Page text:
Page 1719 - Week 06 - Tuesday, 3 May 2005

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As I mentioned earlier, health service costs are escalating at a rate much greater than general inflation as measured by the CPI. Further, while the territory’s population is recorded as growing very slowly, demand on the health system grows much faster.

Debate on waiting lists is of serious interest. However, it does not, of itself, provide a clear picture. Waiting lists can fluctuate for a number of reasons, of which the volume of service provided is only one. It is more illuminating to look at a couple of very basic statistics. In 2000-01, our two major hospitals recorded around 63,000 inpatient separations, compared with more than 70,000 in 2003-04. Over the same period, outpatient occasions of service grew from 361,000 to 427,000.

This budget addresses the severe pressures that apply to our health systems, as have the last three budgets of the Stanhope government. Funding has been provided for 300 extra elective surgery allocations in 2005-06, rising to 400 in 2006-07, through the elective surgery reform program. This program will focus on patients waiting excessively long times and ensure that those with the greatest clinical need get more timely access to treatment.

Discharge lounges at both Calvary and Canberra Hospital will continue to improve bed management and the timely transfer of patients awaiting hospital discharge. To improve access to acute hospital services and to ease the pressure on medical beds, the budget provides $2.3 million for an additional 20 medical beds in public hospitals. Up to 25 additional nurses and eight allied health staff will be recruited for the beds to become operational in 2005-06.

Canberra has an ageing population and there is an ongoing requirement to adapt community services and housing to meet the needs of our older citizens. This budget provides funding of $300,000 per annum for the development and implementation of falls prevention programs in residential care facilities. The successful intermittent care services pilot, supporting older people returning home following hospital stays, will also be expanded.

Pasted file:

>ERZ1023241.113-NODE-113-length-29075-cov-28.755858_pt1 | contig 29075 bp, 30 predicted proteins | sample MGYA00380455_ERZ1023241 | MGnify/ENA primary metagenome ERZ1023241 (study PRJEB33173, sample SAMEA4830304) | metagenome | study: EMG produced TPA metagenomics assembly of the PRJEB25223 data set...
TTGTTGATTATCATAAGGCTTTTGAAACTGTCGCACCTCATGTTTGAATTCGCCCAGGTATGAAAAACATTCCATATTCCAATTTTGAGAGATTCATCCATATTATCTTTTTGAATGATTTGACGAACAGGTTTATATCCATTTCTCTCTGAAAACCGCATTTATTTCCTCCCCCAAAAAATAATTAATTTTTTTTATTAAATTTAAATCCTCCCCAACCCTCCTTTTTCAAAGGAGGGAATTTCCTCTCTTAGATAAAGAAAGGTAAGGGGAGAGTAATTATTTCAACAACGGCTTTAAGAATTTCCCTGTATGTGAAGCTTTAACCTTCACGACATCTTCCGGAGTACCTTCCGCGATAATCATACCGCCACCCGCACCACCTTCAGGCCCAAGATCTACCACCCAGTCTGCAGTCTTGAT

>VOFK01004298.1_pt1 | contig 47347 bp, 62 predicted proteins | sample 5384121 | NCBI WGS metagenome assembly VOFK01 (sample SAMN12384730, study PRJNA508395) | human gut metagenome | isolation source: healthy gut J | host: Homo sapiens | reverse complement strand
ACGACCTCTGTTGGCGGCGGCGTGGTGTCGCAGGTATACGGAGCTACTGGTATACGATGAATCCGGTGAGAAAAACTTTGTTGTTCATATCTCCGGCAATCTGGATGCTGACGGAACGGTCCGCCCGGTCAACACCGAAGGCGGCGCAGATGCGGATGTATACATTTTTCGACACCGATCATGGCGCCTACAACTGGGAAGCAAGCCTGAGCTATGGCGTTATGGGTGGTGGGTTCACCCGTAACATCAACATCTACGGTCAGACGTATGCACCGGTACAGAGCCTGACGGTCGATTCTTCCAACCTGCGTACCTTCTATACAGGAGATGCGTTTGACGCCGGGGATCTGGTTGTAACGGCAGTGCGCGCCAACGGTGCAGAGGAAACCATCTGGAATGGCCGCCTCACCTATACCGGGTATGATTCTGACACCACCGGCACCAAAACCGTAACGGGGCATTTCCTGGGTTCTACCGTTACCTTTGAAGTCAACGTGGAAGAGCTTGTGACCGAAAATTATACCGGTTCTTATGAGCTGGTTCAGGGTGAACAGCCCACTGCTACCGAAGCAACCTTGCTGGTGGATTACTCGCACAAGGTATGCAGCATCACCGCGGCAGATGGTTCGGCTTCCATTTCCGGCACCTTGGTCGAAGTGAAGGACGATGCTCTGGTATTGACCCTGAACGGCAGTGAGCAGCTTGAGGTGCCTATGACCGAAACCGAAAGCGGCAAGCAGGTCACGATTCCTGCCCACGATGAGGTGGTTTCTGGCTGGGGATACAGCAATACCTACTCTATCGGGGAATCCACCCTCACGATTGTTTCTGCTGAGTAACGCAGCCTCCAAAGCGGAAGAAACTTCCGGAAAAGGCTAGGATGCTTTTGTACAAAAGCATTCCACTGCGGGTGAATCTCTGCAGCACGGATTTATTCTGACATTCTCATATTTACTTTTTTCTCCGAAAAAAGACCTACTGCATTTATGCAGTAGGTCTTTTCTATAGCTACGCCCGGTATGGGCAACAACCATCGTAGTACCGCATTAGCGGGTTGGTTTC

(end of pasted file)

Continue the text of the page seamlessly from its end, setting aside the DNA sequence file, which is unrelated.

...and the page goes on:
Additional funding has also been provided for medical and occupational health and safety equipment, dental services for high risk and special needs groups have been expanded, and growth in demand for medical oncology services continues to be met. The government has also provided capital of nearly $4 million for a new picture archival system for efficient access to hard copy medical images.

In relation to nursing, the development of an ACT-wide refresher and re-entry program to assist and support nurses and midwives wishing to return to the work force after an absence from the professions is funded at around $500,000 per annum. Ongoing funding has also been provided to establish nurse practitioner positions in the ACT.


Mr Speaker, in order to build on Canberra’s strength as a well-educated community, funding has been allocated to increase the hours of free preschool education for eligible four-year-olds from 10½ per week to 12 per week. The increased funding recognises the social and educational benefits to children of early learning experiences.

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